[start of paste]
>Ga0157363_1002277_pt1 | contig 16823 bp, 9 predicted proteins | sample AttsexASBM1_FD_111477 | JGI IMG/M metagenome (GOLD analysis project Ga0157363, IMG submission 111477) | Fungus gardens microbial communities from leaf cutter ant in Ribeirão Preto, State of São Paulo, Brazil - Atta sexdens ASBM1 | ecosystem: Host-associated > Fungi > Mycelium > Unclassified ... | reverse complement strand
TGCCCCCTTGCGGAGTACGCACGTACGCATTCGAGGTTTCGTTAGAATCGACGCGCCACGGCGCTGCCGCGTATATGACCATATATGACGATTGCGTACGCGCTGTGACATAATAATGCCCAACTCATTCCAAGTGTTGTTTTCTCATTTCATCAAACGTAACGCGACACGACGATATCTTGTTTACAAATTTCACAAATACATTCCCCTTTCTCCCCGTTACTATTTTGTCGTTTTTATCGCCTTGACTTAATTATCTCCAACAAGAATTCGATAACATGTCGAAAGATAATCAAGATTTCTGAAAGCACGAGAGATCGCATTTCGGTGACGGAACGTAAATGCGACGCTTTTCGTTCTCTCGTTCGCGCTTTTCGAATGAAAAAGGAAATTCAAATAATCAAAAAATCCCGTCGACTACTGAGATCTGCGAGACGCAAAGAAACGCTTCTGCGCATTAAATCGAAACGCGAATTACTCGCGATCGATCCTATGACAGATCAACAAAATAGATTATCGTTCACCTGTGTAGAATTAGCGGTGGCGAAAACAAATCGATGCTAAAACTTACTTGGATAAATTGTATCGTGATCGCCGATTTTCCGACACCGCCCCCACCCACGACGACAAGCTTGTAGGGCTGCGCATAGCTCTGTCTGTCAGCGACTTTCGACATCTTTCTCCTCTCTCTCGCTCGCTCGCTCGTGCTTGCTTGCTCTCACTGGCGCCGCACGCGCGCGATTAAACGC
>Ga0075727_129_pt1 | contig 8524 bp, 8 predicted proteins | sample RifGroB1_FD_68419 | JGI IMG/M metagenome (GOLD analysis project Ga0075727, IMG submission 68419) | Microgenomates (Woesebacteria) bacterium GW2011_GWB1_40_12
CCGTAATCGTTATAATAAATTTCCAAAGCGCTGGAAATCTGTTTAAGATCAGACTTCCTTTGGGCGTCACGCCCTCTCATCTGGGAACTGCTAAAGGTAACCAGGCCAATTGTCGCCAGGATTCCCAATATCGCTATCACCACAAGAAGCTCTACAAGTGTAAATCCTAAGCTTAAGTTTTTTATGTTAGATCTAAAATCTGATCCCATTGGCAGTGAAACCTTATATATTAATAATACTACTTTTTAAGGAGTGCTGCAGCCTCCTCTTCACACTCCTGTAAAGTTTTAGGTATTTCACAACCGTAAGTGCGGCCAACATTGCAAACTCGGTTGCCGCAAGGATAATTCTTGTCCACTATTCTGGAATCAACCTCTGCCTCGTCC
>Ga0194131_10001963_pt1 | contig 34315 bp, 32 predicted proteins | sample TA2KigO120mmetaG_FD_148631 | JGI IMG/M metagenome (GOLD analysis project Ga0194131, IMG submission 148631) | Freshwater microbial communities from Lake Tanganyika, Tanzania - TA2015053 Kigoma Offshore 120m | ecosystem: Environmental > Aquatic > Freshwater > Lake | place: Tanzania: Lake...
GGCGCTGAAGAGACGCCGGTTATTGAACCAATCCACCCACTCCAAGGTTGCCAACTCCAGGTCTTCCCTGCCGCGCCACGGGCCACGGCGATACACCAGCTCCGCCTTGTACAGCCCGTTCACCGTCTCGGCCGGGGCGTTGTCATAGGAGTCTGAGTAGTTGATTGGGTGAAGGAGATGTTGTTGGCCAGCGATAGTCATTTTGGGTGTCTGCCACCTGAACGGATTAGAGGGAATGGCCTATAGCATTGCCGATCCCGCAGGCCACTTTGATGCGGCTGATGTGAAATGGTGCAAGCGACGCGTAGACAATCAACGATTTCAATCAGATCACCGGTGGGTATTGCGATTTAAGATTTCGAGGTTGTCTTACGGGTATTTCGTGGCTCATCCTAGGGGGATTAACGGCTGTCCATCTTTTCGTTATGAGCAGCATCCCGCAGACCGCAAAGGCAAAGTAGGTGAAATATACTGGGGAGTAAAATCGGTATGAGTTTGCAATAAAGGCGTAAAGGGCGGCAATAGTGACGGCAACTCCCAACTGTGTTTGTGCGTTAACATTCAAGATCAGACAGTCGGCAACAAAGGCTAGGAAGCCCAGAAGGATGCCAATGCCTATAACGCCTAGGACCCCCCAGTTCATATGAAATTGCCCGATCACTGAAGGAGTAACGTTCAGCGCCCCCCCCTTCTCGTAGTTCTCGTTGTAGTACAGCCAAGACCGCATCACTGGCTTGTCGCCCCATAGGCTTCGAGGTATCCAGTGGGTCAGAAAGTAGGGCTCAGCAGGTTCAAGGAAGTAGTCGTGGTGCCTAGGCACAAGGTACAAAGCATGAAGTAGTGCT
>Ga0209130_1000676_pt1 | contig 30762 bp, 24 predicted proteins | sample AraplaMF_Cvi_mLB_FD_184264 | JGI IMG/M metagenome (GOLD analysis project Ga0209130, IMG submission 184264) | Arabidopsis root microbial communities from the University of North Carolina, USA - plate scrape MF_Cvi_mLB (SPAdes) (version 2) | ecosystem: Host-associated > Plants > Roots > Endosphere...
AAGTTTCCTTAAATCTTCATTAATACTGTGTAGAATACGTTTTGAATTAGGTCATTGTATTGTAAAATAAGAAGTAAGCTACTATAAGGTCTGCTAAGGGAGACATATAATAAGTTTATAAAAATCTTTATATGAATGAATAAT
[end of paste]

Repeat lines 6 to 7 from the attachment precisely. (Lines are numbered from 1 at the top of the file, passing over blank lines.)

GGCGCTGAAGAGACGCCGGTTATTGAACCAATCCACCCACTCCAAGGTTGCCAACTCCAGGTCTTCCCTGCCGCGCCACGGGCCACGGCGATACACCAGCTCCGCCTTGTACAGCCCGTTCACCGTCTCGGCCGGGGCGTTGTCATAGGAGTCTGAGTAGTTGATTGGGTGAAGGAGATGTTGTTGGCCAGCGATAGTCATTTTGGGTGTCTGCCACCTGAACGGATTAGAGGGAATGGCCTATAGCATTGCCGATCCCGCAGGCCACTTTGATGCGGCTGATGTGAAATGGTGCAAGCGACGCGTAGACAATCAACGATTTCAATCAGATCACCGGTGGGTATTGCGATTTAAGATTTCGAGGTTGTCTTACGGGTATTTCGTGGCTCATCCTAGGGGGATTAACGGCTGTCCATCTTTTCGTTATGAGCAGCATCCCGCAGACCGCAAAGGCAAAGTAGGTGAAATATACTGGGGAGTAAAATCGGTATGAGTTTGCAATAAAGGCGTAAAGGGCGGCAATAGTGACGGCAACTCCCAACTGTGTTTGTGCGTTAACATTCAAGATCAGACAGTCGGCAACAAAGGCTAGGAAGCCCAGAAGGATGCCAATGCCTATAACGCCTAGGACCCCCCAGTTCATATGAAATTGCCCGATCACTGAAGGAGTAACGTTCAGCGCCCCCCCCTTCTCGTAGTTCTCGTTGTAGTACAGCCAAGACCGCATCACTGGCTTGTCGCCCCATAGGCTTCGAGGTATCCAGTGGGTCAGAAAGTAGGGCTCAGCAGGTTCAAGGAAGTAGTCGTGGTGCCTAGGCACAAGGTACAAAGCATGAAGTAGTGCT
>Ga0209130_1000676_pt1 | contig 30762 bp, 24 predicted proteins | sample AraplaMF_Cvi_mLB_FD_184264 | JGI IMG/M metagenome (GOLD analysis project Ga0209130, IMG submission 184264) | Arabidopsis root microbial communities from the University of North Carolina, USA - plate scrape MF_Cvi_mLB (SPAdes) (version 2) | ecosystem: Host-associated > Plants > Roots > Endosphere...